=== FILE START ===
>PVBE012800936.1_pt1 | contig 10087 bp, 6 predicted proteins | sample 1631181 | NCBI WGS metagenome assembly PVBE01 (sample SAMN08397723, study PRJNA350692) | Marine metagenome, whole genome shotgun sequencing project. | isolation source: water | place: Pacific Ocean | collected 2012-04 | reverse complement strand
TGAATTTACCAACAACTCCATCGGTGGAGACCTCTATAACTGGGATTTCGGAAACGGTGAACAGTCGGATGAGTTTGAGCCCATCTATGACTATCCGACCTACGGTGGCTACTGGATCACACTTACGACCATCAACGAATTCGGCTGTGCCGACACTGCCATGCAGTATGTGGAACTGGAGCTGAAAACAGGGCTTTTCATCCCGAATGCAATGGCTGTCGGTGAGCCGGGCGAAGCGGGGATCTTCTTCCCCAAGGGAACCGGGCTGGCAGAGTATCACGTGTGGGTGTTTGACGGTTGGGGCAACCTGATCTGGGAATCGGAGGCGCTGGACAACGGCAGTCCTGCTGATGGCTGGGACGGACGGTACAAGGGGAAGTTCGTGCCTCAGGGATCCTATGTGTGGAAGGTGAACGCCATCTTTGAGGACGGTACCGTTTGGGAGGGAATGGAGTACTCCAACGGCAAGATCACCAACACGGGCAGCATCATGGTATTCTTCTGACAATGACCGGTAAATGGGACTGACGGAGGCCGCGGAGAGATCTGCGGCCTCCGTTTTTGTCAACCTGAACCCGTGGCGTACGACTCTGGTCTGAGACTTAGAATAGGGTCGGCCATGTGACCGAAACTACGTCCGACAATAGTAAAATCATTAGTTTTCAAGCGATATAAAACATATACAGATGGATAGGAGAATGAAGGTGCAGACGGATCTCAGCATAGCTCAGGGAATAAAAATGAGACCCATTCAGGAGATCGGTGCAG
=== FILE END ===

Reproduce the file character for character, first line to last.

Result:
>PVBE012800936.1_pt1 | contig 10087 bp, 6 predicted proteins | sample 1631181 | NCBI WGS metagenome assembly PVBE01 (sample SAMN08397723, study PRJNA350692) | Marine metagenome, whole genome shotgun sequencing project. | isolation source: water | place: Pacific Ocean | collected 2012-04 | reverse complement strand
TGAATTTACCAACAACTCCATCGGTGGAGACCTCTATAACTGGGATTTCGGAAACGGTGAACAGTCGGATGAGTTTGAGCCCATCTATGACTATCCGACCTACGGTGGCTACTGGATCACACTTACGACCATCAACGAATTCGGCTGTGCCGACACTGCCATGCAGTATGTGGAACTGGAGCTGAAAACAGGGCTTTTCATCCCGAATGCAATGGCTGTCGGTGAGCCGGGCGAAGCGGGGATCTTCTTCCCCAAGGGAACCGGGCTGGCAGAGTATCACGTGTGGGTGTTTGACGGTTGGGGCAACCTGATCTGGGAATCGGAGGCGCTGGACAACGGCAGTCCTGCTGATGGCTGGGACGGACGGTACAAGGGGAAGTTCGTGCCTCAGGGATCCTATGTGTGGAAGGTGAACGCCATCTTTGAGGACGGTACCGTTTGGGAGGGAATGGAGTACTCCAACGGCAAGATCACCAACACGGGCAGCATCATGGTATTCTTCTGACAATGACCGGTAAATGGGACTGACGGAGGCCGCGGAGAGATCTGCGGCCTCCGTTTTTGTCAACCTGAACCCGTGGCGTACGACTCTGGTCTGAGACTTAGAATAGGGTCGGCCATGTGACCGAAACTACGTCCGACAATAGTAAAATCATTAGTTTTCAAGCGATATAAAACATATACAGATGGATAGGAGAATGAAGGTGCAGACGGATCTCAGCATAGCTCAGGGAATAAAAATGAGACCCATTCAGGAGATCGGTGCAG